Depression and Anxiety seems to be common in young adults, with many experiencing issues when they reach university or work. Young people are faced with a lot of pressure from school, work, relationships etc. and may become overwhelmed. This speaks to my experience, as I have suffered with anxiety from a young age, but during university I experienced a short episode of depression, which was simply a result of becoming overwhelmed with anxiety, being in a new environment and experiencing more stressfull events. Because of this I was placed on Sertraline and went home from university to recover. I am not sure if the Sertraline had any effect on me besides side effects of a racing heart and night terrors, as the episode of depression was at its worst for a couple of weeks, and through learning how to better manage my thoughts, and acceptance of the things I could not change I was able to overcome it. After being on sertraline for many months and being more or less back to my self, with the same level of anxiety as I had previously had before starting sertraline, I went to the GP to inquire on coming off it, as the side effects were unpleasant and I felt that it was not helping with my Anxiety, and I would be better off managing it on my own and continueing with some kind of therapy.
The GP insisted that I remain on or try another type of antidepressant, as he feared that my symptoms may return. So I was switched to Venlafaxine in the hope that I would react better to this. At first I noticed not much difference, except that It would cause me to sleep throughout the day initially. eventually, I began to notice that my heart rate was much higher than usual, and I would experience a large amount of skipped or extra heartbeats. Gradually I began to experience severe panic attacks, to a level that I had never experienced before, and a frequency that I had never experienced. Eventually the constant panic attacks and uncomfortable heart became too much, and I went back to my GP and insisted that I stop taking Venlafaxine and deal with my Anxiety on my own which I had been doing for most of my life. I was then tapered off over 1 month. I would take 37.5mg of Venlafaxine in the morning and evening, so firstly they suggested I skip an evening does every other day. After starting this and skipping my first evening dose I felt great, my heart rate seemed to steady, extra beats reduced and my anxiety reduced. When I would take the pill again, all the symptoms i complained about would return. Eventually it was time to skip two doses, essentially taking Venlafaxine every other day. Again I felt great, but as the day went on, I began to feel strange, almost sickly as if I had the flu. My body would be stiff and I would be very tired and irritable. I noticed that whenever I would walk into my room and the light would hit my eye, I would feel a sudden jolt throughout my body, and a feeling of being extremely feint for a second followed my an audible zapping sound in my ears. as the day went on, this would happen more and more frequently and would happen from moving my eyes, or moving my head to the right. Eventually it got to the point where I felt I was going to die, I could not move, play with my little brother and could barely speak. When it was finally time for my next dose, all of these symptoms subsided within 45 minutes. to 2 hours. But all my other side effects of taking the venlafaxine would return. There was no escape, I was either suffering from horrible withdrawal or from horrible side effects of the medication.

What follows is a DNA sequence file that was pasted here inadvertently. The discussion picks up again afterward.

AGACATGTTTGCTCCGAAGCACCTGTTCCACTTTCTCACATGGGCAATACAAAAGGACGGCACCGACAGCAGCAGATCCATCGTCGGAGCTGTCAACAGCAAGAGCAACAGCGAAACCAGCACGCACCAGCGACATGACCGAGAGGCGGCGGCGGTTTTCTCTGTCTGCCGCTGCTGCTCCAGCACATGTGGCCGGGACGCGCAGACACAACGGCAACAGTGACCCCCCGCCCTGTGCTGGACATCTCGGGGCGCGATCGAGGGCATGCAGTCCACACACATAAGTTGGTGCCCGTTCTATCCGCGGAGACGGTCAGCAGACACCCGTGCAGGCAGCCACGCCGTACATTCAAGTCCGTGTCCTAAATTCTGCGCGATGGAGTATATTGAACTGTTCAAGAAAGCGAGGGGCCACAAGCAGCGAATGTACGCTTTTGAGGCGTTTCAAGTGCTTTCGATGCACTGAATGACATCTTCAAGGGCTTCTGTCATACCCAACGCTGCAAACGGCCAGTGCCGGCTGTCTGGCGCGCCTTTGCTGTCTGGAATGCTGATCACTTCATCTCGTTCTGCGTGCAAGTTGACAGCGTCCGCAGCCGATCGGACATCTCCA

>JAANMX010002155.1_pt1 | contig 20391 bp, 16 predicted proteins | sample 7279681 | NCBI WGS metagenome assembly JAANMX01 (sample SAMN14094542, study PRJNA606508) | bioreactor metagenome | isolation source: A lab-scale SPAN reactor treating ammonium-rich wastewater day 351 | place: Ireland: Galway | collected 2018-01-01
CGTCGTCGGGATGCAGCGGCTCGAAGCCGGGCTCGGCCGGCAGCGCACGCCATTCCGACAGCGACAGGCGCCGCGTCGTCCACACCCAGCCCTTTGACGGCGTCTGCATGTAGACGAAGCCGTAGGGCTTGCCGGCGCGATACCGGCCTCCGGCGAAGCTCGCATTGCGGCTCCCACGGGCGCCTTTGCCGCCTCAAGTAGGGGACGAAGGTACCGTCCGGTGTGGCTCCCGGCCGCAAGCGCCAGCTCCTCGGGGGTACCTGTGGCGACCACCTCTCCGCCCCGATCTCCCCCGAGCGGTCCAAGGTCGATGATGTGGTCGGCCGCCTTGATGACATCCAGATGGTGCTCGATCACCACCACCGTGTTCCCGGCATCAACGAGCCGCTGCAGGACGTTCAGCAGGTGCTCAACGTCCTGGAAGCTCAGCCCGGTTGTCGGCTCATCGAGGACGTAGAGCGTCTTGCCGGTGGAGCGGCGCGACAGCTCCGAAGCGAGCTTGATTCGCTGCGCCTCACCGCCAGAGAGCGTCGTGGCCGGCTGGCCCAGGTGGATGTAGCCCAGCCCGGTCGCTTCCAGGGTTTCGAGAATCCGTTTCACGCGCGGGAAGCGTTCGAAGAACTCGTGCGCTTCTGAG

I felt I couldnt let my life be ruined by this, after looking for something to help me manage the symptoms which I discovered where from withdrawal. I noticed that there was an opportunity to create something good, so I began to develop the BrainZaps! app, speaking to many other people going through or who had gone through this experience to get an insight on what could help, using the skills I had learned previously to help manage my anxiety, this project was one of the only things to keep me going and keep my spirits up whilst going through withdrawal.
Eventually, after going to the GP to complain about the withdrawals and see if there was anything I could do to help it, I was told it was time to stop taking it completely. The Symptoms continued and gradually reduced over another month. It was an extremely terrifying and horrific experience, but I feel more positive, alive and hopefuly than I ever did whilst taking medication. I still now suffer from panic attacks which I believe would not have been the case had I not take Venlafaxine, and I still experience brainzaps at night, something which I never experienced before taking Venlafaxine. But my relief and progress comes through learning how to manage my anxiety symptoms, using CBT techniques, exploring the roots of my anxiety through psychotherapy, and dedication in continuing to practise and work throughout the good times and bad. I now experience periods of relief and progress, and also relapses or setbacks, but I know that it is a long journey but it can be overcome.
I fear that this experience may be more common that need be, as many young people will go to a GP complaining of similar issues, and be prescribed antidepressants, when simply what is happening is they are overwhelmed and experiencing a tough period in their life, where with the right support, someone to talk to and explore their emotions, the outcome would be much better, without the need to alter their brain chemistry, and leave them with more issues down the line.
If they had half and hour or an hour to explain their situations, I don’t believe Antidepressant prescriptions would have doubled within the past ten years.